A major way to think about causal responsibility when we are discussing moral responsibility is counterfactually. A’s actions are causally responsible for harm to B if A’s actions are both necessary and sufficient for the harm to B. Let’s say that we want to argue that A’s emissions are causally responsible for the fact that B was seriously injured in a climate-change-intensified flood thirty-five years from now. To do so we would have to be able to say two things. First, that if A had not emitted the flood would not occur. But we cannot say this since global warming is caused by a massive aggregate of individuals emitting and A’s not emitting does not prevent this. Second, we would have to be able to say that if only A had emitted the flood would occur. But again, we cannot say this because only A emitting would (very likely) never be sufficient to raise the global average temperature enough to cause climate change or a particular intensified flood.
In reply to this second point, Avram Hiller has argued that it fails to take account of the way the world actually is. Atmospheric concentrations of GHGs are already far above a sustainable level and so all further emissions cause harm. While an individual’s emissions are an infinitesimal part of massive aggregate emissions, they are still sufficient to cause an infinitesimal increase in global average temperature and so an infinitesimal amount of harm.
The difficulty is that even if there is a way to make sense of what Derek Parfit calls the “moral mathematics” of this situation such that an individual’s emissions are causally responsible for some specific harms to another, establishing causal responsibility is not sufficient for assigning moral responsibility.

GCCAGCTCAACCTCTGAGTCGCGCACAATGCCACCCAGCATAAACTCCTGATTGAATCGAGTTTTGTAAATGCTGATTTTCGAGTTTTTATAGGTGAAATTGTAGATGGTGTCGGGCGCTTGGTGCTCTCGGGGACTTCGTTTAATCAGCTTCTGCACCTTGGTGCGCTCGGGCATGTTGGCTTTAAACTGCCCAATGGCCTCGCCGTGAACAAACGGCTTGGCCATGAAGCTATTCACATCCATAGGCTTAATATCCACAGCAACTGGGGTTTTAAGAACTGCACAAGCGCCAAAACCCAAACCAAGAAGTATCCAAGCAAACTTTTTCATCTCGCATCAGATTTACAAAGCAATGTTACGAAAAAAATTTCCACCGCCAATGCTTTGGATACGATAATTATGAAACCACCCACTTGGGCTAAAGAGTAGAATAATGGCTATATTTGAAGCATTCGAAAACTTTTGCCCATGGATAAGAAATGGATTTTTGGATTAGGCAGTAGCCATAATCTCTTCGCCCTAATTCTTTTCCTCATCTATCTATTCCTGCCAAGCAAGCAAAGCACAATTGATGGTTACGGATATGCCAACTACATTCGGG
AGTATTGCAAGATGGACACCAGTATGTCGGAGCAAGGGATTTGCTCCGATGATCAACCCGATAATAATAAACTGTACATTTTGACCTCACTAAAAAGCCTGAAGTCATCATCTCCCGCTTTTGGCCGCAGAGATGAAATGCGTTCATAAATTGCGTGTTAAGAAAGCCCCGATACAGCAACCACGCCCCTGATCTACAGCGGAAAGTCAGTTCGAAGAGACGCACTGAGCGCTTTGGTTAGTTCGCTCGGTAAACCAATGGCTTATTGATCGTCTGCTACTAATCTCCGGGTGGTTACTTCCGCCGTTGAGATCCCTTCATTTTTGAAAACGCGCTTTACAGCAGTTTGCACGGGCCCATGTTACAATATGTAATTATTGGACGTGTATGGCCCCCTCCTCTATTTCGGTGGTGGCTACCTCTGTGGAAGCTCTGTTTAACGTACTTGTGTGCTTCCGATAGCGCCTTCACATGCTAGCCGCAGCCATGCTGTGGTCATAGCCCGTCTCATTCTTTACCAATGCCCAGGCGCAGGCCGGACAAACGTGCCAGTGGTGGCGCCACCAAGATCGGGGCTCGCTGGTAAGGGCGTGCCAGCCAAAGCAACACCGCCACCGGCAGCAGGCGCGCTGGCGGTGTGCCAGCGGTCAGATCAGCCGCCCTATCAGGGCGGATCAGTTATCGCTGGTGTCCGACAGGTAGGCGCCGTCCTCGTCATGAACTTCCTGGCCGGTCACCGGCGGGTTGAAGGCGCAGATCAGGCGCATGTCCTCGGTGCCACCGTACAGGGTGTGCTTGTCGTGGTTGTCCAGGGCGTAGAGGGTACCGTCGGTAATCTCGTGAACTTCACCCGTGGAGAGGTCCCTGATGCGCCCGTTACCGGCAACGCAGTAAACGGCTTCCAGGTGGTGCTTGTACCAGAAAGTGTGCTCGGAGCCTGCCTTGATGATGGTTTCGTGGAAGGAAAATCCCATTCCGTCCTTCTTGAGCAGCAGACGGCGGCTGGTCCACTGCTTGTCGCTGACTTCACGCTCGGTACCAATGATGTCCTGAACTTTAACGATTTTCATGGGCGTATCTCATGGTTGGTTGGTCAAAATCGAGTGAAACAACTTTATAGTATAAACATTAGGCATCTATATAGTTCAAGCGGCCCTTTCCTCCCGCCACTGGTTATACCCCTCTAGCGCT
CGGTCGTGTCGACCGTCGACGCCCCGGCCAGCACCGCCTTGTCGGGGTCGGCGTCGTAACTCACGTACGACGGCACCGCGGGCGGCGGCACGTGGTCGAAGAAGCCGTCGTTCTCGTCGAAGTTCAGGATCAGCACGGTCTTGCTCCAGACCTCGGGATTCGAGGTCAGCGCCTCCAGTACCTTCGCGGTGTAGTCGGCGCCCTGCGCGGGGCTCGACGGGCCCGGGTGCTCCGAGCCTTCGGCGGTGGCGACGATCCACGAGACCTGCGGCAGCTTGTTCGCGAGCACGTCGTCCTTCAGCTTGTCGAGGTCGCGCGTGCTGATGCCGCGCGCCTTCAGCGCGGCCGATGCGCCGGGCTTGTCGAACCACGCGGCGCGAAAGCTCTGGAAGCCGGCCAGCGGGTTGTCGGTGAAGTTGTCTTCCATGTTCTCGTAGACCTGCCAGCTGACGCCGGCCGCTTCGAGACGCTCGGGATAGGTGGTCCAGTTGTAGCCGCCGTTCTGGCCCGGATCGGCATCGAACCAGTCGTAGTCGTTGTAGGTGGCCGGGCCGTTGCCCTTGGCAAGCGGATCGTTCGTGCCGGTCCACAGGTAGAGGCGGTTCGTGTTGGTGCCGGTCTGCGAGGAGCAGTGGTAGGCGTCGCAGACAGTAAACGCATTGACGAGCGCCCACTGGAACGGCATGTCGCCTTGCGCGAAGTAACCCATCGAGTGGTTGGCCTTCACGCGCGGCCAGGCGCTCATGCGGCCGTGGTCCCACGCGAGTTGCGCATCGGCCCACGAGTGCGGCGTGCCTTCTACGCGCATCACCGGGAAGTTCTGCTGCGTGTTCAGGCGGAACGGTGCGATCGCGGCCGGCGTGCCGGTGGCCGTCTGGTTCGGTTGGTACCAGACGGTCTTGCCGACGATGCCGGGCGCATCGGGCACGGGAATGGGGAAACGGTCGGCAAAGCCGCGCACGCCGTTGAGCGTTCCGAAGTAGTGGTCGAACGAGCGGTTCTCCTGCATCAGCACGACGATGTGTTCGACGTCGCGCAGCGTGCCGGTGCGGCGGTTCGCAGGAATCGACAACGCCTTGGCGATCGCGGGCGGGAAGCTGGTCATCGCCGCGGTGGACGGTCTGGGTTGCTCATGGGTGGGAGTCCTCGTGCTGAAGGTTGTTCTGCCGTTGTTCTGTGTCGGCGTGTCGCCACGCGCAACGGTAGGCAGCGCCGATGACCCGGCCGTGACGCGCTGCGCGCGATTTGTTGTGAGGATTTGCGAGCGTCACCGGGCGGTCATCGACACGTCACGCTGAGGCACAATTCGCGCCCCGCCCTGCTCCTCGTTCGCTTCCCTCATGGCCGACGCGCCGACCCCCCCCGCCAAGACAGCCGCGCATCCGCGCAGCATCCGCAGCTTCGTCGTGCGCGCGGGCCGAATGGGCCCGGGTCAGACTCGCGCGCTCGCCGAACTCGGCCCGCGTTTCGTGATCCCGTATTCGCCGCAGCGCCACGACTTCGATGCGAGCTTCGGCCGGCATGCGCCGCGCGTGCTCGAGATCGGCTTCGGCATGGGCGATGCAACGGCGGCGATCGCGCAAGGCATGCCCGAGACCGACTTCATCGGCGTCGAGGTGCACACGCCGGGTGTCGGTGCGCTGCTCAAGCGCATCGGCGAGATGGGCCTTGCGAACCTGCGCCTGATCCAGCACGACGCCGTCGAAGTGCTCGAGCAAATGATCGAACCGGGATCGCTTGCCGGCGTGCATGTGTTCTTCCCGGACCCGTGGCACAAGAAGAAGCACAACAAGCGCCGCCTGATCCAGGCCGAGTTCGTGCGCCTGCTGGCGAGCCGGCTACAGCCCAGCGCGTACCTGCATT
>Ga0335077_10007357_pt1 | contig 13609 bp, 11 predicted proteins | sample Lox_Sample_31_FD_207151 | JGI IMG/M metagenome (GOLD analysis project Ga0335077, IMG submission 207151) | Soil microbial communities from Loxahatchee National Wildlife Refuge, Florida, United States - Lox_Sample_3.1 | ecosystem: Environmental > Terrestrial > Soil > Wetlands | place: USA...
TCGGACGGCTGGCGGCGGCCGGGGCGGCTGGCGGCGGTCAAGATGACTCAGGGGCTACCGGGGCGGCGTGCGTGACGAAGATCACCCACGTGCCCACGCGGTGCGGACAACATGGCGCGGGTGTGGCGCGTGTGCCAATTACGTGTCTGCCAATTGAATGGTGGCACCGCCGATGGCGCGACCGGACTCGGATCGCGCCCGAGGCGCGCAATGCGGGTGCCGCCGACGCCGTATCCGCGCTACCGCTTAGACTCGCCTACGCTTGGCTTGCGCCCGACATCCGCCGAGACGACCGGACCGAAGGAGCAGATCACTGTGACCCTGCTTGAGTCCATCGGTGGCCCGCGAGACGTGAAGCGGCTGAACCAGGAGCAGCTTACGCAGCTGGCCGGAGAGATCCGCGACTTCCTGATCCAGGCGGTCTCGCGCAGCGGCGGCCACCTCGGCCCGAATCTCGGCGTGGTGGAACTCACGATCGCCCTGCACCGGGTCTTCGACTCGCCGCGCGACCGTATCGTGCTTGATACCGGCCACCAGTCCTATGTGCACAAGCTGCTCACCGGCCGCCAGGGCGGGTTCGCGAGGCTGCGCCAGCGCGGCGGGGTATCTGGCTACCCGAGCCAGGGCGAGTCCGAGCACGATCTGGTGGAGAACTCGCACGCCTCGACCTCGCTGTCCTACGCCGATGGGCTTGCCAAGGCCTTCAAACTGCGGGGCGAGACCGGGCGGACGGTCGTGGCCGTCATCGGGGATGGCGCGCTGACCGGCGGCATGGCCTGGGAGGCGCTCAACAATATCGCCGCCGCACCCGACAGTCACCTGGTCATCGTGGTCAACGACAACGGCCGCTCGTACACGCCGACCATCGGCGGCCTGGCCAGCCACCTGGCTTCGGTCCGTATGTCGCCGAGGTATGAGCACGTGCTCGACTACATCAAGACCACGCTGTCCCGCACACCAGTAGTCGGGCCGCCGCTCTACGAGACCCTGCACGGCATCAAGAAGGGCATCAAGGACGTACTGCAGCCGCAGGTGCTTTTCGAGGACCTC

Another way to put this is that it is hard to find a moral principle which picking up your kids from soccer practice violates. The infinitesimal contribution to harm via the action is not intentional. Nor are the risks of harm caused large enough to say your driving is reckless or negligent of the risks to others. Moreover, the action is an intuitively moral practice of everyday life in a society organized around fossil fuels. Of course, we should not simply accept that such intuitively moral practices really are moral. At one time it was intuitively moral to own slaves. Even so, when engaging in everyday practices mean that each person contributes only an infinitesimal amount to a problem that causes harm, it is hard to say that a particular individual does something morally wrong to those harmed. The established view of individual moral responsibility therefore struggles to say that I am wrongfully harming another by going for an enjoyable drive out to the country. Von Jessen did not kill a penguin by buying a steak.